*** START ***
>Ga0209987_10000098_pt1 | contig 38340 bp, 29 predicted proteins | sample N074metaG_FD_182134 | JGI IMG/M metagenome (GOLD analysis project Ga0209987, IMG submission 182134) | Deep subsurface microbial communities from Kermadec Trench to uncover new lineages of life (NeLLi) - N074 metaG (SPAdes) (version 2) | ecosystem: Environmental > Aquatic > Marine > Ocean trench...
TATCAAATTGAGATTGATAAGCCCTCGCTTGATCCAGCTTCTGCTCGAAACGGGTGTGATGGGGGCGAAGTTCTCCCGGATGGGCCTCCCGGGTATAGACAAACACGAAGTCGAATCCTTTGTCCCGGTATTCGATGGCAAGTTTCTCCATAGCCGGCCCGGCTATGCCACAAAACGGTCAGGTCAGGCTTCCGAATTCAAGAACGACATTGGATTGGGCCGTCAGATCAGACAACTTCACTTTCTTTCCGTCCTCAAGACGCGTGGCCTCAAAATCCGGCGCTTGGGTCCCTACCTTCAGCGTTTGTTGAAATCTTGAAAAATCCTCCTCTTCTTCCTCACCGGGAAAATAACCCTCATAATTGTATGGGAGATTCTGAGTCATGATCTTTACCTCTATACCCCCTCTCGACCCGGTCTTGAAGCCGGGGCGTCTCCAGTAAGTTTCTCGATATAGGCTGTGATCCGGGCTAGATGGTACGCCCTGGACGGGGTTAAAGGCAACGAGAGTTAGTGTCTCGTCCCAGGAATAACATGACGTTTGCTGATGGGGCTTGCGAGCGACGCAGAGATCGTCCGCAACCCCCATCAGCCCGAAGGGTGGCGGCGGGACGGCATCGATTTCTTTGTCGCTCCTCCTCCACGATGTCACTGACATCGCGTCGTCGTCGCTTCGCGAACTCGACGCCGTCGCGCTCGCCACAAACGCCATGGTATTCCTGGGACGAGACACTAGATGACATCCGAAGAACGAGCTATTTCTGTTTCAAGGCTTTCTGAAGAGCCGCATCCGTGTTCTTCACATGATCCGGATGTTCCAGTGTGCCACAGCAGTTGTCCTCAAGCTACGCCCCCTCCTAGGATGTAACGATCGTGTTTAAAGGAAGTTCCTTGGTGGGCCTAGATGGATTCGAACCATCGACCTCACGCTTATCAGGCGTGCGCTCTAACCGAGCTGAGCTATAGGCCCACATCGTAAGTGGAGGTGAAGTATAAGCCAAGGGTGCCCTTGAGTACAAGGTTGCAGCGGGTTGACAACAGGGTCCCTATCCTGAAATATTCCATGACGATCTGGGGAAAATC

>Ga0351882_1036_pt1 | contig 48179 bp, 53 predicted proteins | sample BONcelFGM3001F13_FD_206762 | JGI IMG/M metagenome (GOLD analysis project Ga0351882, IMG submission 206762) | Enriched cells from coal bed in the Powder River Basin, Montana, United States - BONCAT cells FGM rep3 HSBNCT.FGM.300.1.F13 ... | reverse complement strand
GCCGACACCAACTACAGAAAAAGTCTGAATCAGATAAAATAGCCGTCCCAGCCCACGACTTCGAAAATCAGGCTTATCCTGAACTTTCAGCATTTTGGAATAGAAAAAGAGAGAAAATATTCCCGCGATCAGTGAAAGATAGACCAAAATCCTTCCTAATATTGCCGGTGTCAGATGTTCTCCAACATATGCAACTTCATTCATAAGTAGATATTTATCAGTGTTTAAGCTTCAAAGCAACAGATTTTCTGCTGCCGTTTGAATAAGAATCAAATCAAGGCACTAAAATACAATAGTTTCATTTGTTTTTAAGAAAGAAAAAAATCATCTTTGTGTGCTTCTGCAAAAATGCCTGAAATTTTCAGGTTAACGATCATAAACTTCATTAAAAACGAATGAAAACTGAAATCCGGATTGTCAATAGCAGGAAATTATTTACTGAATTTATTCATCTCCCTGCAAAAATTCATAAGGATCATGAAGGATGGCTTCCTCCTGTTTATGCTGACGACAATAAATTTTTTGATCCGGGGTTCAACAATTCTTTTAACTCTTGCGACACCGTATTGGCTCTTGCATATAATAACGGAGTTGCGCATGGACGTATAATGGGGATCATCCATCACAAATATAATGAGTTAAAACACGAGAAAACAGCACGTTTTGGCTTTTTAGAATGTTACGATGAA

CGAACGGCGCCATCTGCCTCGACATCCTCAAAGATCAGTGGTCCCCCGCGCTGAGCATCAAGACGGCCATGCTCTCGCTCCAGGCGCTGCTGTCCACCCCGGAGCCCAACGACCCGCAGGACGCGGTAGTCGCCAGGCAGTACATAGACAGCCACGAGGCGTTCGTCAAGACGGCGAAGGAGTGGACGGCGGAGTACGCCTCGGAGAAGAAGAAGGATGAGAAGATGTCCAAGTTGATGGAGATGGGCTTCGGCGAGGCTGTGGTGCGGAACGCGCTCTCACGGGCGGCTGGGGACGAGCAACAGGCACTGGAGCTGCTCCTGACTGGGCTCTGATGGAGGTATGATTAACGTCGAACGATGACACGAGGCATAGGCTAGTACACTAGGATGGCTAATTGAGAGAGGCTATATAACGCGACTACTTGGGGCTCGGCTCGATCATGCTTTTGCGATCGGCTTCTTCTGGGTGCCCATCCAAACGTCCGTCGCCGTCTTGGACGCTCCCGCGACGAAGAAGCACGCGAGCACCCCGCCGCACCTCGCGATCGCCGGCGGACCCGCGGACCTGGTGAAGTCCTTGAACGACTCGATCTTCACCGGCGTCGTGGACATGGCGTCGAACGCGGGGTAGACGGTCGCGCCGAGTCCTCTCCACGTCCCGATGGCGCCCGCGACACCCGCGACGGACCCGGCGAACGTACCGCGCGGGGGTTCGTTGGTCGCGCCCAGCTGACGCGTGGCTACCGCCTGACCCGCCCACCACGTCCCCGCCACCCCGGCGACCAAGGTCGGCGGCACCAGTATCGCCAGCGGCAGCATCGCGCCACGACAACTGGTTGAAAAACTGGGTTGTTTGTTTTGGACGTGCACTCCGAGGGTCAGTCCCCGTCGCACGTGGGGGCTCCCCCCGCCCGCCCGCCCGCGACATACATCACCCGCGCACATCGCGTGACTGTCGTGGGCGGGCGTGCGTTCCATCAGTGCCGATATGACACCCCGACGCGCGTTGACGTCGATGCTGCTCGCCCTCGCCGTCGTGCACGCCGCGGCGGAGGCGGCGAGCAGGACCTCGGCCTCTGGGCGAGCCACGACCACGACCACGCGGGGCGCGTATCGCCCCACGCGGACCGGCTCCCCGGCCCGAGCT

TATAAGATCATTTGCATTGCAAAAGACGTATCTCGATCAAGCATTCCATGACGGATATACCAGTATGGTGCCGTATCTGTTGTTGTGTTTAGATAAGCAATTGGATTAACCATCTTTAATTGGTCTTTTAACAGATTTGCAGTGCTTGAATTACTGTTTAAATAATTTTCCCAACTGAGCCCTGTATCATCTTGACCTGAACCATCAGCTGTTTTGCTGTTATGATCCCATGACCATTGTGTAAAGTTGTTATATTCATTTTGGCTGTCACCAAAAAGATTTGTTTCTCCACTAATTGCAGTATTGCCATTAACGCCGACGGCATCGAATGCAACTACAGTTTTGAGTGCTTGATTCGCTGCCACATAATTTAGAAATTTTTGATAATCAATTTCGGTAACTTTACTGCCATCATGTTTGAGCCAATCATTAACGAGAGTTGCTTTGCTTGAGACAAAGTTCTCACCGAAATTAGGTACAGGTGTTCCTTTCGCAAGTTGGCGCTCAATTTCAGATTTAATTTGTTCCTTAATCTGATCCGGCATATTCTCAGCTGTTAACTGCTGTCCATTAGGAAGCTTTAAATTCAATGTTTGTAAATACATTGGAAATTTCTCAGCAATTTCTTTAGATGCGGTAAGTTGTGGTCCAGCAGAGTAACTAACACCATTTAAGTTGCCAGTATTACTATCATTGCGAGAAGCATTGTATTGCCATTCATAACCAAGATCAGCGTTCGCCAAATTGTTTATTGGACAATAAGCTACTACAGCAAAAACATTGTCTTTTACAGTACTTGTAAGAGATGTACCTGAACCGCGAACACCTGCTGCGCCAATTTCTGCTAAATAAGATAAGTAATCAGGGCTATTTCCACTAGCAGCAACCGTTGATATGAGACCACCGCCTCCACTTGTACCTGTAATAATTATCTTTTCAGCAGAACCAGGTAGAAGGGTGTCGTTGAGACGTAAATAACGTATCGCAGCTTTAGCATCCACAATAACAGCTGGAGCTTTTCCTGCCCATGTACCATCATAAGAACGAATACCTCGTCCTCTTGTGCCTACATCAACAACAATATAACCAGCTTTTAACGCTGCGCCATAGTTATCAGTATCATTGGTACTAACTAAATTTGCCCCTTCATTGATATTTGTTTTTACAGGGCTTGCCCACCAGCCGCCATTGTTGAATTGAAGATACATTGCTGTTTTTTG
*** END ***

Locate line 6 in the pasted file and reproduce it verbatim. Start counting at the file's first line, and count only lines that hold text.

TATAAGATCATTTGCATTGCAAAAGACGTATCTCGATCAAGCATTCCATGACGGATATACCAGTATGGTGCCGTATCTGTTGTTGTGTTTAGATAAGCAATTGGATTAACCATCTTTAATTGGTCTTTTAACAGATTTGCAGTGCTTGAATTACTGTTTAAATAATTTTCCCAACTGAGCCCTGTATCATCTTGACCTGAACCATCAGCTGTTTTGCTGTTATGATCCCATGACCATTGTGTAAAGTTGTTATATTCATTTTGGCTGTCACCAAAAAGATTTGTTTCTCCACTAATTGCAGTATTGCCATTAACGCCGACGGCATCGAATGCAACTACAGTTTTGAGTGCTTGATTCGCTGCCACATAATTTAGAAATTTTTGATAATCAATTTCGGTAACTTTACTGCCATCATGTTTGAGCCAATCATTAACGAGAGTTGCTTTGCTTGAGACAAAGTTCTCACCGAAATTAGGTACAGGTGTTCCTTTCGCAAGTTGGCGCTCAATTTCAGATTTAATTTGTTCCTTAATCTGATCCGGCATATTCTCAGCTGTTAACTGCTGTCCATTAGGAAGCTTTAAATTCAATGTTTGTAAATACATTGGAAATTTCTCAGCAATTTCTTTAGATGCGGTAAGTTGTGGTCCAGCAGAGTAACTAACACCATTTAAGTTGCCAGTATTACTATCATTGCGAGAAGCATTGTATTGCCATTCATAACCAAGATCAGCGTTCGCCAAATTGTTTATTGGACAATAAGCTACTACAGCAAAAACATTGTCTTTTACAGTACTTGTAAGAGATGTACCTGAACCGCGAACACCTGCTGCGCCAATTTCTGCTAAATAAGATAAGTAATCAGGGCTATTTCCACTAGCAGCAACCGTTGATATGAGACCACCGCCTCCACTTGTACCTGTAATAATTATCTTTTCAGCAGAACCAGGTAGAAGGGTGTCGTTGAGACGTAAATAACGTATCGCAGCTTTAGCATCCACAATAACAGCTGGAGCTTTTCCTGCCCATGTACCATCATAAGAACGAATACCTCGTCCTCTTGTGCCTACATCAACAACAATATAACCAGCTTTTAACGCTGCGCCATAGTTATCAGTATCATTGGTACTAACTAAATTTGCCCCTTCATTGATATTTGTTTTTACAGGGCTTGCCCACCAGCCGCCATTGTTGAATTGAAGATACATTGCTGTTTTTTG